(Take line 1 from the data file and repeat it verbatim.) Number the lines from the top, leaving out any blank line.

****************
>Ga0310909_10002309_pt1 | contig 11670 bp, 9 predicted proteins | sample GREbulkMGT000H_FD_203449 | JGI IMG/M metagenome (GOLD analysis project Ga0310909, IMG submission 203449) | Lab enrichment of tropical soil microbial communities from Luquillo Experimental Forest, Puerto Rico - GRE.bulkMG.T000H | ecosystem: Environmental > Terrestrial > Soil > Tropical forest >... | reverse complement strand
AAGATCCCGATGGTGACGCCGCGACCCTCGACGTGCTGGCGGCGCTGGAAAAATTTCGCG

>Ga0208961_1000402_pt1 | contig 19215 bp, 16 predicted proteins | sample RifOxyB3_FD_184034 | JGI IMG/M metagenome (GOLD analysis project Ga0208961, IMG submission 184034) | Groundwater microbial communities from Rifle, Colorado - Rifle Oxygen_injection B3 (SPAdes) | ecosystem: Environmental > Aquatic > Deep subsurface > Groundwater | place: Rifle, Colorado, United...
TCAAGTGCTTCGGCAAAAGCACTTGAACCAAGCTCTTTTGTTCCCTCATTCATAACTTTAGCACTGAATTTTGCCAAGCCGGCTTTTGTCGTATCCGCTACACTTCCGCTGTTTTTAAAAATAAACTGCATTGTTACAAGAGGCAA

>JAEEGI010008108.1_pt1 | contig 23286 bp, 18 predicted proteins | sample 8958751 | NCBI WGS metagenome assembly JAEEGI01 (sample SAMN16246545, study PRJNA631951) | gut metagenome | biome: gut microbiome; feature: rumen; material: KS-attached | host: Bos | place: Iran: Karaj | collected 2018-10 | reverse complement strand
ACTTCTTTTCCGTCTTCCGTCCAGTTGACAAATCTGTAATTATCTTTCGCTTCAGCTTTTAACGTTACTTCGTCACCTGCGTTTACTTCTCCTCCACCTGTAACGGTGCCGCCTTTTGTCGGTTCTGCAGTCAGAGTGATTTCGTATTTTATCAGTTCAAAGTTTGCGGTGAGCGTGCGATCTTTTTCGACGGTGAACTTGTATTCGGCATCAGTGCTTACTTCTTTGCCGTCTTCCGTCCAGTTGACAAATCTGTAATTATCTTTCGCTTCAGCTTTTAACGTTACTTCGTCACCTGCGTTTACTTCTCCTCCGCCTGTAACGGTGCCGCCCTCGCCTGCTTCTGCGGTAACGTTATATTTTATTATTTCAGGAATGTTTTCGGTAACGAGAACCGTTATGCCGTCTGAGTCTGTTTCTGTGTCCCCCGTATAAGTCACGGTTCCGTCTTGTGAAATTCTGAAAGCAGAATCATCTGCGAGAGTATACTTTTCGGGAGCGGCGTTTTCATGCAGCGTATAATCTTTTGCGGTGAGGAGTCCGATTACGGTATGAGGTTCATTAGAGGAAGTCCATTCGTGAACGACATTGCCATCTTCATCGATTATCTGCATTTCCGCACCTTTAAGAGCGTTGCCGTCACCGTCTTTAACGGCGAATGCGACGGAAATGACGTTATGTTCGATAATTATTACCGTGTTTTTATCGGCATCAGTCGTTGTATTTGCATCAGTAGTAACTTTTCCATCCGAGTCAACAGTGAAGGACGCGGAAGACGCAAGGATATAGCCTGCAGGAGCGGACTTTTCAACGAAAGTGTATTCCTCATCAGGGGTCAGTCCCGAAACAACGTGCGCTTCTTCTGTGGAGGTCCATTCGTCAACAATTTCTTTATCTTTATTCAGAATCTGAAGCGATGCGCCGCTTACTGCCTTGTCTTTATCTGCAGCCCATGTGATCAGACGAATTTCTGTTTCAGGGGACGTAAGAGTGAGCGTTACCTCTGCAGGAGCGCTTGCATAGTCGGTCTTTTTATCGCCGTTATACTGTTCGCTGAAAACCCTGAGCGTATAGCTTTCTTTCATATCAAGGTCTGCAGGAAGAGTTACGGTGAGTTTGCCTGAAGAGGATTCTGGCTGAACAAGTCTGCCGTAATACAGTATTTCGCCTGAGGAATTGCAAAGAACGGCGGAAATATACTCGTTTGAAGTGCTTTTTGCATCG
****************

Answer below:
>Ga0310909_10002309_pt1 | contig 11670 bp, 9 predicted proteins | sample GREbulkMGT000H_FD_203449 | JGI IMG/M metagenome (GOLD analysis project Ga0310909, IMG submission 203449) | Lab enrichment of tropical soil microbial communities from Luquillo Experimental Forest, Puerto Rico - GRE.bulkMG.T000H | ecosystem: Environmental > Terrestrial > Soil > Tropical forest >... | reverse complement strand